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From women’s rights to generational inequality, there is still much to do

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3 min read

There are three fundamental issues that we must strive to solve if we are going to secure the future prosperity of all generations: the nation’s health; protecting our equality laws; and the housing crisis.

We must re-evaluate what it means to create a healthy society. I do not just mean healthy in the physical sense, although this must be a priority. The NHS has become an illness service and more of its budget will likely be spent on type 2 diabetes than all cancers by 2035 – this is both unsustainable and unaffordable. But, crucially, we must address the health of our children’s lives. 

Children now have access to a profoundly unhealthy online world. We must protect the declining mental health of children and young people by safeguarding them properly – a principle which should be fundamental to any responsible society. The Online Safety Bill goes far in addressing some of these issues, and is bolstered by the government’s review into illegal and hardcore pornography which will identify gaps in the law. 

The economy is doing better than most expected, yet one in eight households are still jobless. Employment is a fundamental social determinant of health, with positive effects on both physical and mental health. Getting people into work should be a priority, not just for the economy, but because it contributes to a healthy and thriving society.

Women’s rights, hard won over hundreds of years of campaigning, appear to be under threat once again

Secondly, women’s rights, hard won over hundreds of years of campaigning, appear to be under threat once again. The government must always prioritise facts over belief. Impartiality should always be the basis from which government departments and institutions operate.

Equality laws protect everyone, not just a privileged few – this is a principle many of our public institutions appear to have forgotten. Most seem more concerned with not offending certain groups than actually getting on with the job in hand – whether that’s looking after the health of the nation or protecting the country against crime.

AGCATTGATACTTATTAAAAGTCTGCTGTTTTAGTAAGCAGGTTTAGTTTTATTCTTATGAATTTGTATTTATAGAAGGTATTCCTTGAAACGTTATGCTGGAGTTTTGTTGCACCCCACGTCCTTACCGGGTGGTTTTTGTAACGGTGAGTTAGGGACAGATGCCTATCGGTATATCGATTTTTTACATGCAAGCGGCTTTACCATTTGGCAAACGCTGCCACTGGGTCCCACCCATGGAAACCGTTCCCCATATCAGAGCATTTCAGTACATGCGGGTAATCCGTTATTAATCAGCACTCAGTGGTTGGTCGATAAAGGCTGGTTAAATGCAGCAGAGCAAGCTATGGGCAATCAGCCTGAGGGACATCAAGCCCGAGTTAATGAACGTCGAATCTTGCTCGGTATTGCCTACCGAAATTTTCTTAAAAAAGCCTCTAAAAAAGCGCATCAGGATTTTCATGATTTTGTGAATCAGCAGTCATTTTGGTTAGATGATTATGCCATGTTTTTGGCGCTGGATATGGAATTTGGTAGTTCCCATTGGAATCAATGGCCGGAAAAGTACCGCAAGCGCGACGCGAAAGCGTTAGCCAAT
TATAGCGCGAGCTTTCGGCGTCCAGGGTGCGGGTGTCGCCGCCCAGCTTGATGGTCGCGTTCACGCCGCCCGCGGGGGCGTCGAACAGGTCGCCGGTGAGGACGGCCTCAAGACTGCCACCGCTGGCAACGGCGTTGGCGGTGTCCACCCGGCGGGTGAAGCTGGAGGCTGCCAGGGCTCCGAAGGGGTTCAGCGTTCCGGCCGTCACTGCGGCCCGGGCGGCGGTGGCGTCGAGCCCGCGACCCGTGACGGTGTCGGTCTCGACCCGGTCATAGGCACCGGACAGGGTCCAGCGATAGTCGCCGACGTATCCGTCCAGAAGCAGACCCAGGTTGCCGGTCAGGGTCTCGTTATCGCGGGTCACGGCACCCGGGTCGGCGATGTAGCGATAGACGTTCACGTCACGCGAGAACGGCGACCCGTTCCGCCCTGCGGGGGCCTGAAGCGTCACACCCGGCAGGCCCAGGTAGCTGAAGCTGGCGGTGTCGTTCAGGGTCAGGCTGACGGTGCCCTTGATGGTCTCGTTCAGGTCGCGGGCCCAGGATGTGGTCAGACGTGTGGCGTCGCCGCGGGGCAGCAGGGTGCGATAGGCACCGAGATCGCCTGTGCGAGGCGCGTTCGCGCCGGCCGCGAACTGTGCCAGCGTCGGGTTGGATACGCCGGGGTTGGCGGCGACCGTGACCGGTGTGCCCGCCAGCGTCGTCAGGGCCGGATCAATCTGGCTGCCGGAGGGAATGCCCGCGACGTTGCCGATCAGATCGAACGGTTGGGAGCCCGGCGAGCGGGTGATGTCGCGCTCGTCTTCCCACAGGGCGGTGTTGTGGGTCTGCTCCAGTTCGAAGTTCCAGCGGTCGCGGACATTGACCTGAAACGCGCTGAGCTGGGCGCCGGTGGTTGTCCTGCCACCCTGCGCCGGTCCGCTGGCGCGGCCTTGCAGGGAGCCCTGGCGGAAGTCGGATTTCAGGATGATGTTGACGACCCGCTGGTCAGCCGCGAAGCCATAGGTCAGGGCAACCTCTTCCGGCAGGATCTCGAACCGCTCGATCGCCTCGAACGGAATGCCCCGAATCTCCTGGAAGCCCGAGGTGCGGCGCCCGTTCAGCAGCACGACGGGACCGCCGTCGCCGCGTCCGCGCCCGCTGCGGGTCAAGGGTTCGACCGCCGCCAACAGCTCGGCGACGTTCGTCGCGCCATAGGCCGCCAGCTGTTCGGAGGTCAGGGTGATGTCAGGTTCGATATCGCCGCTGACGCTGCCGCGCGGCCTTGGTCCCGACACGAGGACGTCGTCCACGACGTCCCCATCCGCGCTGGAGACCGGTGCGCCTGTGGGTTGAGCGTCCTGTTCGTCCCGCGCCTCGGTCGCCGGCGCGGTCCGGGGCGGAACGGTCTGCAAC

Having reached the end of his first year as commissioner of the Metropolitan Police, it is clear that Sir Mark Rowley is moving away from woke policing in favour of a more traditional, common sense approach. This includes dealing with the disruption of Just Stop Oil, Extinction Rebellion, and the shoplifting epidemic.

Thirdly, housing is a major concern for young people – most of whom have little prospect of being able to afford their own home for years, if not decades, after their parents and grandparents bought theirs. Existing homeowners are generally older, wealthier and benefit hugely from persistent increases in house prices. 

This is exacerbating intergenerational tensions. The expectation that house prices will continue to rise puts the burden on a young would-be owner to always stump up the extra cost. And since younger people have to save for longer to get on the property ladder, they are also transferring more and more of their wealth to the already propertied in the form of rent.

These are not merely pecuniary concerns: as a consequence of acquiring property later, young people are settling down later and having fewer children, again, later. To ensure our young people feel vested in the future we must find answers to building more homes.

Conservative peer Baroness Jenkin of Kennington

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